Thematic Divisions in Book 12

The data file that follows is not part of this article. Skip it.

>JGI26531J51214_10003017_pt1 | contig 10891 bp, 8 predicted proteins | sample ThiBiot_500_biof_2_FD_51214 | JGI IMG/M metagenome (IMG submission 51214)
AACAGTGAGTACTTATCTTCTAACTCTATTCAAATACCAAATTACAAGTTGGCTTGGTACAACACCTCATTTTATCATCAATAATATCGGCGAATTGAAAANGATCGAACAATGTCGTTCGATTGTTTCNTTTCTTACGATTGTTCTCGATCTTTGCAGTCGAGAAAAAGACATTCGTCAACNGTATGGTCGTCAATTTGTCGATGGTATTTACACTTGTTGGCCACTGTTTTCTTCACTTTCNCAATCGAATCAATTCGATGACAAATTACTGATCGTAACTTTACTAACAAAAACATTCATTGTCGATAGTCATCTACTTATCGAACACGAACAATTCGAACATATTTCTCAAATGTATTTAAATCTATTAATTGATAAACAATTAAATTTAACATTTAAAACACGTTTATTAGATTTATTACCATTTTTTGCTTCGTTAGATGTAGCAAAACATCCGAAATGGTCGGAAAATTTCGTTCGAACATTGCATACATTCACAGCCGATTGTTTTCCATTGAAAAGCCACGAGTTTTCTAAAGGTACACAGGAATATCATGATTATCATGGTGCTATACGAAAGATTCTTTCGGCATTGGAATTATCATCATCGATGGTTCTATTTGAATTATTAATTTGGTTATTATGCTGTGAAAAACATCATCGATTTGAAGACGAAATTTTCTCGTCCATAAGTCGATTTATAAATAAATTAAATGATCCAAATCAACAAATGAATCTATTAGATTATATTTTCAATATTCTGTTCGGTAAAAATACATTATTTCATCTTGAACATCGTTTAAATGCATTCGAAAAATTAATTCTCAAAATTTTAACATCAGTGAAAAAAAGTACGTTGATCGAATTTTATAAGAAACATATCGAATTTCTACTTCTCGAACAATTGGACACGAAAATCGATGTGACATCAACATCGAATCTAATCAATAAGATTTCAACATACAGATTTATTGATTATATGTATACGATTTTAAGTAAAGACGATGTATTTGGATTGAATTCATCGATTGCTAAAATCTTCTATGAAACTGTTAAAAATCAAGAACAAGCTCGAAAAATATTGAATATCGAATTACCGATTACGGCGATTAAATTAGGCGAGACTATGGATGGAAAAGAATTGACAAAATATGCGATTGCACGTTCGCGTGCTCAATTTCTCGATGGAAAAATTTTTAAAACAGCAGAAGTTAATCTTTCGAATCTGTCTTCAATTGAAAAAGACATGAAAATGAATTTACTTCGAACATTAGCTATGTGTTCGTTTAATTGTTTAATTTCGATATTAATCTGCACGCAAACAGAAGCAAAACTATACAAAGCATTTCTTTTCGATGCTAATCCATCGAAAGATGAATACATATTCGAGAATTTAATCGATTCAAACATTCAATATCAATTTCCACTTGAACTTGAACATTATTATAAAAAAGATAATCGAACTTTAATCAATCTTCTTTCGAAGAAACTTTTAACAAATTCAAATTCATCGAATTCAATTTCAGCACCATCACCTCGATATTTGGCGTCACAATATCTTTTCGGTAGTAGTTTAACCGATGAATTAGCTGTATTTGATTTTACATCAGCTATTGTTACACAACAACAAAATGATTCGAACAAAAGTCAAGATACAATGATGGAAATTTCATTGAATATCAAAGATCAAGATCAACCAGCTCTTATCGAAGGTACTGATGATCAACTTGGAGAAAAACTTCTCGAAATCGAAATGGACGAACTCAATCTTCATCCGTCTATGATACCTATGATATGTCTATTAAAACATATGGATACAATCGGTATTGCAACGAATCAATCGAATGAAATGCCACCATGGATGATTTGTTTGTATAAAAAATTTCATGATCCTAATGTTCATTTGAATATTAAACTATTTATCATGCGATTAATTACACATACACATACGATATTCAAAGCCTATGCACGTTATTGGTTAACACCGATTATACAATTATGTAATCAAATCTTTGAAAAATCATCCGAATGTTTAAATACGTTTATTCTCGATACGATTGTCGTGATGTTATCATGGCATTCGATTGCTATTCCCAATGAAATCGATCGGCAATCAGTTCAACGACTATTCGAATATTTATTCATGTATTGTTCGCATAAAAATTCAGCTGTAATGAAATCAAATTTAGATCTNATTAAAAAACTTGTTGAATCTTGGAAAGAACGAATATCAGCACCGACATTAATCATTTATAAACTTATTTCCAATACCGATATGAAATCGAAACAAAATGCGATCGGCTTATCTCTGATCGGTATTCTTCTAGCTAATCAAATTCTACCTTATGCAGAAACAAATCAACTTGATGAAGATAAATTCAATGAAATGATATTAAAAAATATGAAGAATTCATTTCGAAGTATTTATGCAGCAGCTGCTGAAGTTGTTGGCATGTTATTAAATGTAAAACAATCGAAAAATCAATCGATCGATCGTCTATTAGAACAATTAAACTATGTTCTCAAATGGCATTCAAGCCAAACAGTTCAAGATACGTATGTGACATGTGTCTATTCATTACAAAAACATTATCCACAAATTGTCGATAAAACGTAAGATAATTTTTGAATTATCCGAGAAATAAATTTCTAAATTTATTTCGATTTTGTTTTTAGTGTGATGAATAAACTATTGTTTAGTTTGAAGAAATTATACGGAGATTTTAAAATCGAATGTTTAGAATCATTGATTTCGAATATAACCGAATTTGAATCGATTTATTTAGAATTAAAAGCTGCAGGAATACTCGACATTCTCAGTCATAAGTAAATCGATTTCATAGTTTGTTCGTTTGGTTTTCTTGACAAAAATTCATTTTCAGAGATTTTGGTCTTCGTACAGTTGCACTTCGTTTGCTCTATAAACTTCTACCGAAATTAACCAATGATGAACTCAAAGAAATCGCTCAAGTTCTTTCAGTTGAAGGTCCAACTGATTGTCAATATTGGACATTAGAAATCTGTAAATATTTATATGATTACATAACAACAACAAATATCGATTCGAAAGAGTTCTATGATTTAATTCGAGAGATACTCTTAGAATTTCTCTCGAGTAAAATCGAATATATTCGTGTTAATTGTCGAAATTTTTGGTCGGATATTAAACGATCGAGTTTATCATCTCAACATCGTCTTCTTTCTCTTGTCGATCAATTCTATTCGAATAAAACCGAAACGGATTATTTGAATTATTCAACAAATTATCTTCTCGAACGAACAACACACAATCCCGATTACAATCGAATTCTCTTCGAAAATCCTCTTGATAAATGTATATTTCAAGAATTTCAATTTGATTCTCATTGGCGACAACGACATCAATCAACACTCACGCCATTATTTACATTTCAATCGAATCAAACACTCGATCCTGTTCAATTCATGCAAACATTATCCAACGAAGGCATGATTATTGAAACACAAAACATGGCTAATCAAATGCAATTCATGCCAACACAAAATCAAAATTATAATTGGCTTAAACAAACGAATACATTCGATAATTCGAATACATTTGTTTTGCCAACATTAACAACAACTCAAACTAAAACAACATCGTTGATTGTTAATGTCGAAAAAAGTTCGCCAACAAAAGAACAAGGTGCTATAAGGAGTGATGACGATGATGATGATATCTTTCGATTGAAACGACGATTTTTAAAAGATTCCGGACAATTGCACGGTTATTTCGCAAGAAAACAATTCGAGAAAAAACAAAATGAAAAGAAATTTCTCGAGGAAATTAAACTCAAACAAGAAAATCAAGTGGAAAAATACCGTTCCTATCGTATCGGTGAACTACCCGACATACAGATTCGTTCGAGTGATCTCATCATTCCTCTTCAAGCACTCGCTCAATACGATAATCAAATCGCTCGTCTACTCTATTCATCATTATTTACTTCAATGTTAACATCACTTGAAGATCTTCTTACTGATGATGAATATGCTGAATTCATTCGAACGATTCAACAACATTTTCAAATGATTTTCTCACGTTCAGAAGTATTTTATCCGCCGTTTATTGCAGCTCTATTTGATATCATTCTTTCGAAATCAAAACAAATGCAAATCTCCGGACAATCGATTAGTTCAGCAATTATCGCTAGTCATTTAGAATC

1. Exhumations of Bucer and Phagius along with Peter Martyr's Wife2. Pole's Visitation Articles for Kent3. Ten Martyrs Burnt at Canterbury4. The 'Bloody Commission'5. Twenty-two Prisoners from Colchester6. Five Burnt at Smithfield7. Stephen Gratwick and others8. Edmund Allen and other martyrs9. Edmund Allen10. Alice Benden and other martyrs11. Examinations of Matthew Plaise12. Richard Woodman and nine other martyrs13. Ambrose14. Richard Lush15. The Martyrdom of Simon Miller and Elizabeth Cooper16. Rose Allin and nine other Colchester Martyrs17. John Thurston18. George Eagles19. Richard Crashfield20. Fryer and George Eagles' sister21. Joyce Lewes22. Rafe Allerton and others23. Agnes Bongeor and Margaret Thurston24. John Kurde25. John Noyes26. Cicelye Ormes27. Persecution at Lichfield28. Persecution at Chichester29. Thomas Spurdance30. Hallingdale, Sparrow and Gibson31. John Rough and Margaret Mearing32. Cuthbert Simson33. William Nicholl34. Seaman, Carman and Hudson35. Three at Colchester36. A Royal Proclamation37. Roger Holland and other Islington martyrs38. Stephen Cotton and other martyrs39. Scourging of Thomas Hinshaw40. Scourging of John Milles41. Richard Yeoman42. John Alcocke43. Thomas Benbridge44. Four at St Edmondsbury45. Alexander Gouch and Alice Driver46. Three at Bury47. A Poor Woman of Exeter48. The Final Five Martyrs49. John Hunt and Richard White50. John Fetty51. Nicholas Burton52. John Fronton53. Another Martyrdom in Spain54. Baker and Burgate55. Burges and Hoker56. The Scourged: Introduction57. Richard Wilmot and Thomas Fairfax58. Thomas Greene59. Bartlett Greene and Cotton60. Steven Cotton's Letter61. James Harris62. Robert Williams63. Bonner's Beating of Boys64. A Beggar of Salisbury65. Providences: Introduction66. The Miraculously Preserved67. William Living68. Edward Grew69. William Browne70. Elizabeth Young71. Elizabeth Lawson72. Christenmas and Wattes73. John Glover74. Dabney75. Alexander Wimshurst76. Bosom's wife77. Lady Knevet78. John Davis79. Mistress Roberts80. Anne Lacy81. Crosman's wife82. Congregation at Stoke in Suffolk83. Congregation of London84. Englishmen at Calais85. Edward Benet86. Jeffrey Hurst87. William Wood88. Simon Grinaeus89. The Duchess of Suffolk90. Thomas Horton 91. Thomas Sprat92. John Cornet93. Thomas Bryce94. Gertrude Crockhey95. William Mauldon96. Robert Horneby97. Mistress Sandes98. Thomas Rose99. Troubles of Sandes100. Complaint against the Ipswich Gospellers101. Tome 6 Life and Preservation of the Lady Elizabeth102. The Unprosperous Queen Mary103. Punishments of Persecutors104. Foreign Examples105. A Letter to Henry II of France106. The Death of Henry II and others107. Justice Nine-Holes108. John Whiteman109. Admonition to the Reader110. Hales' Oration111. The Westminster Conference112. Appendix notes113. Ridley's Treatise114. Back to the Appendix notes115. Thomas Hitton116. John Melvyn's Letter117. Alcocke's Epistles118. Cautions to the Reader119. Those Burnt at Bristol: extra material120. Priest's Wife of Exeter121. Snel122. Laremouth123. William Hunter's Letter124. Doctor Story125. The French Massacre